Announcing the Personal Opening Explorer
Indexing RandomMoverBot ...
We’re pleased to announce the general release of the new personal opening explorer. It has long been one of the most popular feature requests - and for good reason: being able to investigate your personal strengths and weaknesses in various lines and openings is really useful for learning! Through the analysis board you can now see your win/draw/loss statistics for the moves played in any position - as well as easily compare your choices to the rest of the Lichess user base, and our Masters database, through the tabs. The personal explorer is filterable by time control, rated/casual, and date range.
You can also choose the personal explorer of any other Lichess user, through the cog menu, so you can see what lines your favourite players choose, or prepare against an upcoming opponent.
It's worthy of mention at this point that these features have been available for a while on OpeningTree.com, by making use of the APIs to get Lichess game data. That site has been a fantastic excuse for us not to implement the feature natively for a long time, because it did the job so well - and is a great example of the power of the open source community. It also offers some functionality that isn't in our update like filtering by tournament, opponent, and opponent rating - so to those hardcore opening fans, do still check it out.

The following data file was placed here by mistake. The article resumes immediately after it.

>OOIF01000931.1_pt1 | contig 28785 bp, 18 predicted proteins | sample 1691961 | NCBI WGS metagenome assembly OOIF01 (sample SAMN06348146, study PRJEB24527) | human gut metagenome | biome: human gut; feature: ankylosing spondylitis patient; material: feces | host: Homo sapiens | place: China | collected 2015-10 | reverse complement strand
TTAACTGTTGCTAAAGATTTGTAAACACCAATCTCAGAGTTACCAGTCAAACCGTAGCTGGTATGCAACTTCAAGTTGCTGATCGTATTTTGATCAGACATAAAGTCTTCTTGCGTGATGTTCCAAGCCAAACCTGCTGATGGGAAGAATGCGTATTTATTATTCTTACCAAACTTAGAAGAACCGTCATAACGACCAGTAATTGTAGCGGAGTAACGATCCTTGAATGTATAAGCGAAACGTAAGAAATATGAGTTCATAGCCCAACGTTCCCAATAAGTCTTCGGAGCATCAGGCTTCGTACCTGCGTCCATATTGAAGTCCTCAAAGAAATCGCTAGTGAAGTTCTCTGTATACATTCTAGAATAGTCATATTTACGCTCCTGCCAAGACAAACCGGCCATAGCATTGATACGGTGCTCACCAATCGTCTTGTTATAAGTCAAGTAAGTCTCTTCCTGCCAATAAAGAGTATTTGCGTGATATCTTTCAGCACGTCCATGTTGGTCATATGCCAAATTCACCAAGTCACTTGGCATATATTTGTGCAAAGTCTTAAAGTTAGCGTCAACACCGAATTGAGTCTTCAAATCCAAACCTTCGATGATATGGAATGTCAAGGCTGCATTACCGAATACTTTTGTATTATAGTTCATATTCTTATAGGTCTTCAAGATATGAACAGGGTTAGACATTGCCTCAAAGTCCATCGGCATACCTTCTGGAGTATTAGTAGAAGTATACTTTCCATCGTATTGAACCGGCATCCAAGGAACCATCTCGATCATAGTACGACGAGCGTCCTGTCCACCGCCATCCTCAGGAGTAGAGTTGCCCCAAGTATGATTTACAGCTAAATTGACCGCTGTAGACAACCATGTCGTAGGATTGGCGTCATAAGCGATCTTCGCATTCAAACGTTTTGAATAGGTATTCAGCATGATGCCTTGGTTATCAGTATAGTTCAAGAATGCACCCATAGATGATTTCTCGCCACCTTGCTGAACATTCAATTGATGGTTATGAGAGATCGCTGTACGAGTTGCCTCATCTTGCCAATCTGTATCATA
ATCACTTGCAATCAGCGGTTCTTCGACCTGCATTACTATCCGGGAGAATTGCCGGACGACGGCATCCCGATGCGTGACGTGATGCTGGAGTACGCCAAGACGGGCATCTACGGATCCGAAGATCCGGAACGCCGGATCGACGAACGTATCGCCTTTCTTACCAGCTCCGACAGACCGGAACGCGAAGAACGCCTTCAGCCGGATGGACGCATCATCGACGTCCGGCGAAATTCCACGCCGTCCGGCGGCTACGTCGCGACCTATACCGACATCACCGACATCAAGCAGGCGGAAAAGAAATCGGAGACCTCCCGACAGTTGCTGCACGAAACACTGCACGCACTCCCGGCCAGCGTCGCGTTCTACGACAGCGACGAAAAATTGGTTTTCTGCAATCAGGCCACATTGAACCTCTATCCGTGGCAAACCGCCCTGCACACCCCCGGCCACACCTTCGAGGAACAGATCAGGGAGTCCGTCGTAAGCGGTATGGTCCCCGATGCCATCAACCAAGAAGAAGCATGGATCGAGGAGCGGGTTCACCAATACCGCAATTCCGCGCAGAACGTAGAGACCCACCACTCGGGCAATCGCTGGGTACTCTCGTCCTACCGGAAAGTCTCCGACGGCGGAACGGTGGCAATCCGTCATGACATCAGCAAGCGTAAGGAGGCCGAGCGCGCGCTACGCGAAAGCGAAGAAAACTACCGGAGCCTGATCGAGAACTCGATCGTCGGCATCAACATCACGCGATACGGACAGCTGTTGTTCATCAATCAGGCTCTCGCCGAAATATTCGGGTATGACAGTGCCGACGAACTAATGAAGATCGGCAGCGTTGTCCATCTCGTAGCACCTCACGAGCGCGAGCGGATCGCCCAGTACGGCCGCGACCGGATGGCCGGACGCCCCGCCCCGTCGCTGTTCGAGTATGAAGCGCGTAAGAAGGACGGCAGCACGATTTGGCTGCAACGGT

We hope you enjoy the new tool, let us know in the forum what interesting findings you discover!
If you'd like to know more about the technical implementation details please see the following section.
To implement the personal opening explorer, we chose an approach very similar to the existing explorer. It is essentially a huge key-value database with denormalized information.
This time, games are indexed on demand, by streaming them from our public API. The opening explorer in turn, implemented in Rust using axum, can stream statistics for the user games that have been indexed thus far.
We chose RocksDB instead of Kyotocabinet (which is still used in the main opening explorer, at least for the time being). It is more complex, but a few of its more advanced features turned out to be extremely useful. The first one is simply transactions across column families, so that the indexing status of a game and the stats for each position are always consistent.
Keys of the primary column family start with a 12 byte hash for the position, side and player, followed by 2 bytes for the month. We let RocksDB know that we will never need to iterate across the 12 byte prefixes, but that we do intend to iterate over months chronologically/lexicographically, to answer queries for date ranges.
The prefixes are randomly distributed, but RocksDB transforms random writes into sequential writes plus occasional compaction runs.
Disk usage during the first day of beta testing, with clearly visible compaction runs.
Each entry then stores aggregated stats for all moves that have been played in the position, as well as a limited number of references to recent games.
There are two constructors for entries, and an associative merge operator. One constructor for empty entries, one constructor to create fresh single-game entries during indexing, and of course the merge operator to combine existing and incoming entries.
The associative merge operator can be registered with RocksDB, so that a transaction to read/combine/write can be replaced by a merge operation.
The same merge operator can also be used to aggregate the answer to a query, when iterating over all entries in the selected date range.